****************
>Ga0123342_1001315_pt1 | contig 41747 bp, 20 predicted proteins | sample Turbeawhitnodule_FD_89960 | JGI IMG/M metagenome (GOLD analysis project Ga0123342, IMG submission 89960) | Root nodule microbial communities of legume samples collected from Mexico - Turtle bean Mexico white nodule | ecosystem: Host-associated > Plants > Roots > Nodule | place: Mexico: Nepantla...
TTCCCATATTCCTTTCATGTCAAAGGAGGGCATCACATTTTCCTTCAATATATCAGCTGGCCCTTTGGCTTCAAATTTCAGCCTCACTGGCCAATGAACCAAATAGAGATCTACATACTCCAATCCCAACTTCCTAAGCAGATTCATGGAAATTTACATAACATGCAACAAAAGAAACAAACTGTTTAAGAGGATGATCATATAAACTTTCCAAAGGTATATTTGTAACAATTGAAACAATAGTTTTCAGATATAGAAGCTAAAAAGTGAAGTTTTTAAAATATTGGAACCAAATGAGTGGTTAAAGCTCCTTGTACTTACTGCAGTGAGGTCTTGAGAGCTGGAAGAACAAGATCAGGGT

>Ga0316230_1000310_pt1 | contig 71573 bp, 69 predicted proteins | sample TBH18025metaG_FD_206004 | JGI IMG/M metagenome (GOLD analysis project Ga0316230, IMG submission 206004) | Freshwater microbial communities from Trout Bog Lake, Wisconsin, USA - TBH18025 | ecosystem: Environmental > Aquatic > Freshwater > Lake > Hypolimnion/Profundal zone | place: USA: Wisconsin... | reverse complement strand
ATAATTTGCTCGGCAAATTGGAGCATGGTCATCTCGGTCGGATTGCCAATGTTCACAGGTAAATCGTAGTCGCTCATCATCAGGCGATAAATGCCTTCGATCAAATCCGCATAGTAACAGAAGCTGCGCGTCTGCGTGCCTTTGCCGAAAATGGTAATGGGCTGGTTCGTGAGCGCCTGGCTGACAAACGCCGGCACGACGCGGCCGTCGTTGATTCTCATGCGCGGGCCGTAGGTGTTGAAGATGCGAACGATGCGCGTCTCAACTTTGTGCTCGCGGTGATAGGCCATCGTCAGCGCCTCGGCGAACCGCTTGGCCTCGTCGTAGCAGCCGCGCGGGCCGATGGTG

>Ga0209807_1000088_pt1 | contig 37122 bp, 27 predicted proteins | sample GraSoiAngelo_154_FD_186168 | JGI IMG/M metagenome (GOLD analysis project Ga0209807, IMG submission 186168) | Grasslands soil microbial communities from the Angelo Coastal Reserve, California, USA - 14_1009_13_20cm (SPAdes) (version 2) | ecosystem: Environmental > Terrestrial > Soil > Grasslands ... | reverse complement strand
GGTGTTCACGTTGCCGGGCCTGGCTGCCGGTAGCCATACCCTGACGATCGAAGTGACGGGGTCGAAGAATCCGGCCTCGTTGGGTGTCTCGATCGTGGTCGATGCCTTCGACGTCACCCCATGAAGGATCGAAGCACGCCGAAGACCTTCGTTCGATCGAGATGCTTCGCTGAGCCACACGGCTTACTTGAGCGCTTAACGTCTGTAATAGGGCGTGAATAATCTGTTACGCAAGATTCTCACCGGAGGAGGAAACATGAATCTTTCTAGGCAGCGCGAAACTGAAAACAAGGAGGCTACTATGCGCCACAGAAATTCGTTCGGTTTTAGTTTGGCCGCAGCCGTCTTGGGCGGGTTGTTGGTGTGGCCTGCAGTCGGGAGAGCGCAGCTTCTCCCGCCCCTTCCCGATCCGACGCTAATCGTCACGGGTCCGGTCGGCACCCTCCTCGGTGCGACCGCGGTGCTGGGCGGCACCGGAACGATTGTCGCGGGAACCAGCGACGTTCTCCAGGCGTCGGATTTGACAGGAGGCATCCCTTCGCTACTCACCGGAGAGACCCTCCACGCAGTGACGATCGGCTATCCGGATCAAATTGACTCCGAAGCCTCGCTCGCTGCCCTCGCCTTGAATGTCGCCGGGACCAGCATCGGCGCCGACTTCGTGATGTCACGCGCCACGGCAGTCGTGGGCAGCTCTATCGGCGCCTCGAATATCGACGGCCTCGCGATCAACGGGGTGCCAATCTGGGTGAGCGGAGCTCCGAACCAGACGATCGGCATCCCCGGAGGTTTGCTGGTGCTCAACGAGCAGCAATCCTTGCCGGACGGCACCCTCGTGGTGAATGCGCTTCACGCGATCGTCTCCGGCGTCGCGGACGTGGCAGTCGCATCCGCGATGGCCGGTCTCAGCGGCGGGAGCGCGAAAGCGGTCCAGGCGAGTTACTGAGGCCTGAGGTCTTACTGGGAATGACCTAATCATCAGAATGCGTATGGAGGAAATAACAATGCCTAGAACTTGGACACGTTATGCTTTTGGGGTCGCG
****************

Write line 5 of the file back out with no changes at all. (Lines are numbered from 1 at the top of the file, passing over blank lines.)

>Ga0209807_1000088_pt1 | contig 37122 bp, 27 predicted proteins | sample GraSoiAngelo_154_FD_186168 | JGI IMG/M metagenome (GOLD analysis project Ga0209807, IMG submission 186168) | Grasslands soil microbial communities from the Angelo Coastal Reserve, California, USA - 14_1009_13_20cm (SPAdes) (version 2) | ecosystem: Environmental > Terrestrial > Soil > Grasslands ... | reverse complement strand